August 8, 2008

Reflecting on 54 hours of user innovation

The User and Open Innovation Workshop 2008 is now over and I’m safely back in California. This was my first time at the workshop. I was ambivalent about going given the distance and cost (vs. just driving down to Academy), but I’m really glad I did.

Authors presented 55 papers in 11 tracks (3-4 parallel tracks per session). Both these authors and the 28 (scheduled) research abstracts also did a brief introduction of their paper for the whole conference. To fit it all in, the workshop extended across 2½ days, with HBS picking up the sizable tab.

Given the strong European following of von Hippel and his user innovation paradigm — and the dominant European presence at the previous workshops — a few of the organizers wondered if any Americans would show up. They needn’t have worried. Sorting the registered participants by e-mail domain and home institutions shows 53 attendees from US institutions, counting the 10 from HBS and 6 from MIT.

However, another 84 were scheduled to attend from outside the US. (There were about 10 no-shows, mainly due to illness). As with previous years, there was a lot of opportunity to brush up on your German, with 19 from Germany, 16 from Austria and 3 of the 12 Swiss from Zürich. (Of course, home institution is not a proxy for nationality, particularly for EPFL which brought a Dutch, American and German participants)

Other highly visible countries were Denmark (9), UK (8), Japan (5) and Nederlands (3). There were also 2 each from Canada, France, Singapore and Spain, and 1 each from Australia, Belgium, Italy and Norway.

The workshop has come a long way since the 20 attendees at the first workshop in Vienna and 60 last year at Copenhagen Business School. I am grateful that they opened up the workshop more broadly to those without direct MIT-HBS ties. The “open innovation” part of the conference was pretty small, but I suspect that was the self-selection of applicants to the formerly UI-only workshop.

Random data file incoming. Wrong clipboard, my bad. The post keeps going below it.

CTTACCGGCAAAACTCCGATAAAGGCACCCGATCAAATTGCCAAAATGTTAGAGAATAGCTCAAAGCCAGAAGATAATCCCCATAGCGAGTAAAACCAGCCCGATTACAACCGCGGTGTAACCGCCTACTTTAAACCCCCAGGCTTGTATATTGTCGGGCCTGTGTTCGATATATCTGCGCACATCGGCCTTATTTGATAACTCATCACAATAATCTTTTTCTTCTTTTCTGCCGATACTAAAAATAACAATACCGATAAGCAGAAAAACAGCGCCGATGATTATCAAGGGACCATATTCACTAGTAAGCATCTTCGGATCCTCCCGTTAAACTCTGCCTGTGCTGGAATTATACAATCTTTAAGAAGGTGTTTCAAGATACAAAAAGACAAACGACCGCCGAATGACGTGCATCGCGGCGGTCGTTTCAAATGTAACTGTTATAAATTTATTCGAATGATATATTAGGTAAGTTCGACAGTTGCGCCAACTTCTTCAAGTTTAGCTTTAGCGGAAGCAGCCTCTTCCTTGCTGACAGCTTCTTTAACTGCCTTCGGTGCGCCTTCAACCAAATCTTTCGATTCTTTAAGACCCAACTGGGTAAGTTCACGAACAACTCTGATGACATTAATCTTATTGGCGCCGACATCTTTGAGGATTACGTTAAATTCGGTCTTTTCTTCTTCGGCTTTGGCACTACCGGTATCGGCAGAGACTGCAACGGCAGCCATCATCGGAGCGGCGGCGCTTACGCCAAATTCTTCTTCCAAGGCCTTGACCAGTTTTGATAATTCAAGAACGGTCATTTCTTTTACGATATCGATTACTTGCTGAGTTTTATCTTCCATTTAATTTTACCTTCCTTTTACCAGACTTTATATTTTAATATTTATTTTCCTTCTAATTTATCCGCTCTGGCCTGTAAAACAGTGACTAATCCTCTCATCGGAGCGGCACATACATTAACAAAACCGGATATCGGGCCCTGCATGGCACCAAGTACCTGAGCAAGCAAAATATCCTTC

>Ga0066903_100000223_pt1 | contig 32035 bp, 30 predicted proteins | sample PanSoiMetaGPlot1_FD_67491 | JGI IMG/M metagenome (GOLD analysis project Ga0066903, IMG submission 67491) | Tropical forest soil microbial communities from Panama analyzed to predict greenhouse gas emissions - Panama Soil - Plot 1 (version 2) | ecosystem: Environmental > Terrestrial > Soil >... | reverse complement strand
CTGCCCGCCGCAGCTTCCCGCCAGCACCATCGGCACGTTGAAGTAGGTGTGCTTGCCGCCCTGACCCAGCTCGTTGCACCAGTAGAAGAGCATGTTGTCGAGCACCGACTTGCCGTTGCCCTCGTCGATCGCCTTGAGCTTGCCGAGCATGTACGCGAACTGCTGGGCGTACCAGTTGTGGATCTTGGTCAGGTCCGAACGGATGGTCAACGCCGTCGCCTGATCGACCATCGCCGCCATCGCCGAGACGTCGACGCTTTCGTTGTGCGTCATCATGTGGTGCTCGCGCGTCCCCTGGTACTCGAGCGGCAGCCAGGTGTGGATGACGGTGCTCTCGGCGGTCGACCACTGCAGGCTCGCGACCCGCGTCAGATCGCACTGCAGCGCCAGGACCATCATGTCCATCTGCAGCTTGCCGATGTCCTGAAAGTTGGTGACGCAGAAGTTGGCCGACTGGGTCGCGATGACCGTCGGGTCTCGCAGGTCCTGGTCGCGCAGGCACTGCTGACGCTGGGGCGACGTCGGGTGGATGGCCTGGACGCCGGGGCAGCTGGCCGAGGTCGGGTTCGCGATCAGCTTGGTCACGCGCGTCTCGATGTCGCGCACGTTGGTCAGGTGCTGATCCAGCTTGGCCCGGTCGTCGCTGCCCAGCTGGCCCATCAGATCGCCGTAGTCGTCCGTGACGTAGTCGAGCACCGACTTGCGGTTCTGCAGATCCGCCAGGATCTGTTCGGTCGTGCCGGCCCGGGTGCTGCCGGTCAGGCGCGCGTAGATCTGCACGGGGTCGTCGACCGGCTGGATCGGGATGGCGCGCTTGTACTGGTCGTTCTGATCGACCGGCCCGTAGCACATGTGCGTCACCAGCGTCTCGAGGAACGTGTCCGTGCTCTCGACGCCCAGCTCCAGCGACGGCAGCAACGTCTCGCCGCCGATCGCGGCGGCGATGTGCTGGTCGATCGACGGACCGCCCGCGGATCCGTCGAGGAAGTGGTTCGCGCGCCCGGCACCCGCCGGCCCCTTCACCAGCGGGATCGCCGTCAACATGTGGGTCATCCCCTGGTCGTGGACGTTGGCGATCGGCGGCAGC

Eric Von Hippel said he found the massive number of papers and participants energizing, as a way to stay on top of what’s going on in the field. However, my sense is that some people missed the intimacy of the smaller workshop (even 60), but were too polite to voice such anti-egalitarian sentiments in front of us newcomers.

If it were my conference (it’s not), I’d be seriously torn because there’s no way an invitation-only conference can identify all the interesting work, and a conference based on “Democratizing Innovation” should be fair in soliciting participation. However, the conference is clearly no longer a workshop, and it’s heading in the direction of the mega-DRUID conference.

Next year the conference is scheduled to be held in Hamburg in a room that only holds 120 people. Without the HBS sugar daddy, they’ll also have to charge a few hundred euros for meals. That will cut down on the participants — perhaps more like 90 Europeans, 25 Americans and 5 Asians.

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